Friday, August 19, 2016
The Salieri Effect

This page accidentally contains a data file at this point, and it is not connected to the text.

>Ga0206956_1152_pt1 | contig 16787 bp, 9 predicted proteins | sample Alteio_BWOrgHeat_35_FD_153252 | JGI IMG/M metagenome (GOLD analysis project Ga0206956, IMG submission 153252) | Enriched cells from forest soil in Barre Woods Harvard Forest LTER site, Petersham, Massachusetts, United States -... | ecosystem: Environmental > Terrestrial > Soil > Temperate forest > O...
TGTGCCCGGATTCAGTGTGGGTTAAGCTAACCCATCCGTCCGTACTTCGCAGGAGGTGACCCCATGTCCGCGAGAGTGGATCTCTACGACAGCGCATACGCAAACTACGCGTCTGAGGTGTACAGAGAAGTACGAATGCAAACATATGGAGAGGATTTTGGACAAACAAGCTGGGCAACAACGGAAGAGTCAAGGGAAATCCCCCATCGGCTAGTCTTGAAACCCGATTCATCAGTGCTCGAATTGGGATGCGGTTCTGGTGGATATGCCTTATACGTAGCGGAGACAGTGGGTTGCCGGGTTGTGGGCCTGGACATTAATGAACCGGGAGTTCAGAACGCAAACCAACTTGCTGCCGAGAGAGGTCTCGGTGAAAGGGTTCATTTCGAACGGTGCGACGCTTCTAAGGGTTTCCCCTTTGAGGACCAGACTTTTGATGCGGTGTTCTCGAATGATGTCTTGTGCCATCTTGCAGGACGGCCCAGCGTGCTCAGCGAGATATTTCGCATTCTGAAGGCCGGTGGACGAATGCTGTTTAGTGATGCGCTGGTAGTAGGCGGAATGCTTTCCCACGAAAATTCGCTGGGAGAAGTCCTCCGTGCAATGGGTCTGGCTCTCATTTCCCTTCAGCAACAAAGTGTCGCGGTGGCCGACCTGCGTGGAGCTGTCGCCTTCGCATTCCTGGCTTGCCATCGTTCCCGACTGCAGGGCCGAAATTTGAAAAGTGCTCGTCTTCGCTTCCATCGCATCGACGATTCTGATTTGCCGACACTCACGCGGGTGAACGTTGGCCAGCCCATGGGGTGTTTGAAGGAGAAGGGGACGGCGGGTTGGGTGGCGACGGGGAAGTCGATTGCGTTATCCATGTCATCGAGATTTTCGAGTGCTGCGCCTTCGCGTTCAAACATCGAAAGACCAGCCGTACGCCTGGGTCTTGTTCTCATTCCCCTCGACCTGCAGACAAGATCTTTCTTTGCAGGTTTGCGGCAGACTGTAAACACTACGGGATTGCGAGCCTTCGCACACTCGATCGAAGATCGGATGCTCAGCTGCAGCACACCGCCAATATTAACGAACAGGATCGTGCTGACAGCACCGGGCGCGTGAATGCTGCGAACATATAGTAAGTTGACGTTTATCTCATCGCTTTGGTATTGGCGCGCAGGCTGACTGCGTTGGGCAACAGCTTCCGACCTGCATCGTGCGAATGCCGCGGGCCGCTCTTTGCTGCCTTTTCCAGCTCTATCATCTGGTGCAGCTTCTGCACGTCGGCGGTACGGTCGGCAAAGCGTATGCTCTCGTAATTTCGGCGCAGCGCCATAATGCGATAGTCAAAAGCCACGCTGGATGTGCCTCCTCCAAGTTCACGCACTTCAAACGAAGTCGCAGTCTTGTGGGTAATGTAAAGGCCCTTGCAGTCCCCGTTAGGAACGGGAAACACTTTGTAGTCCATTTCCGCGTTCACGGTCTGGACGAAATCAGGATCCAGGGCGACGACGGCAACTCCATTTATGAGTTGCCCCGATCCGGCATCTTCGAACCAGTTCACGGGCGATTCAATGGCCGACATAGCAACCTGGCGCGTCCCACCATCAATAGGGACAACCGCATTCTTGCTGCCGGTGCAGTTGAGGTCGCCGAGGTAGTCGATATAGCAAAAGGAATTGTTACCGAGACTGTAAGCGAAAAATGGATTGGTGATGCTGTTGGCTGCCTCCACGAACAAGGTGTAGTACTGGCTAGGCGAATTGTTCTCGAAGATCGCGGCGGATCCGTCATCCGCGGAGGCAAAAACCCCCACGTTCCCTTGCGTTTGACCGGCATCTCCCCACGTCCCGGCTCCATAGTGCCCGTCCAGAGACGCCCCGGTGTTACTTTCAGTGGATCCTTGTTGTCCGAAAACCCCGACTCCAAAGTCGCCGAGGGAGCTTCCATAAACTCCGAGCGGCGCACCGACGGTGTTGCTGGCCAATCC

Don't mess with Mother Nature, and definitely don't mess with Mother Music. Consequences are guaranteed. Peter Shaffer's play (and subsequent movie) Amadeus speaks ominously and forcefully to that issue. I once asked my late friend, Don Campbell, author of The Mozart Effect, whether there might be something afoot in classical music that could be termed The Salieri Effect. What I was implying was that in contradistinction to the healing properties of Mozart's music might there not be its malevolent counterpart, embodied so effectively by F. Murray Abraham's riveting portrayal in Amadeus the movie. Don, not having done hard time in the contemporary music galleys, didn't quite get the implication and merely replied that, no, Salieri's music would unlikely be as effective in a therapeutic setting. At the risk of launching an overly Manichean canard, I would say that Western Classical Music most definitely is playing with, at best, Yin and Yang, and, at worst, God and Lucifer. Bach understood that and ran with it. Stockhausen too, for his part. And then, alas, there was Wagner. Perhaps that is a function of the Austro-German musical ethos having cornered the market on the archetypal polarities, which had implications for the tumultuous upheavals of the last century. But it doesn't have to involve total war; it can and does happen at the kitchen sink level. Mozart in the jungle.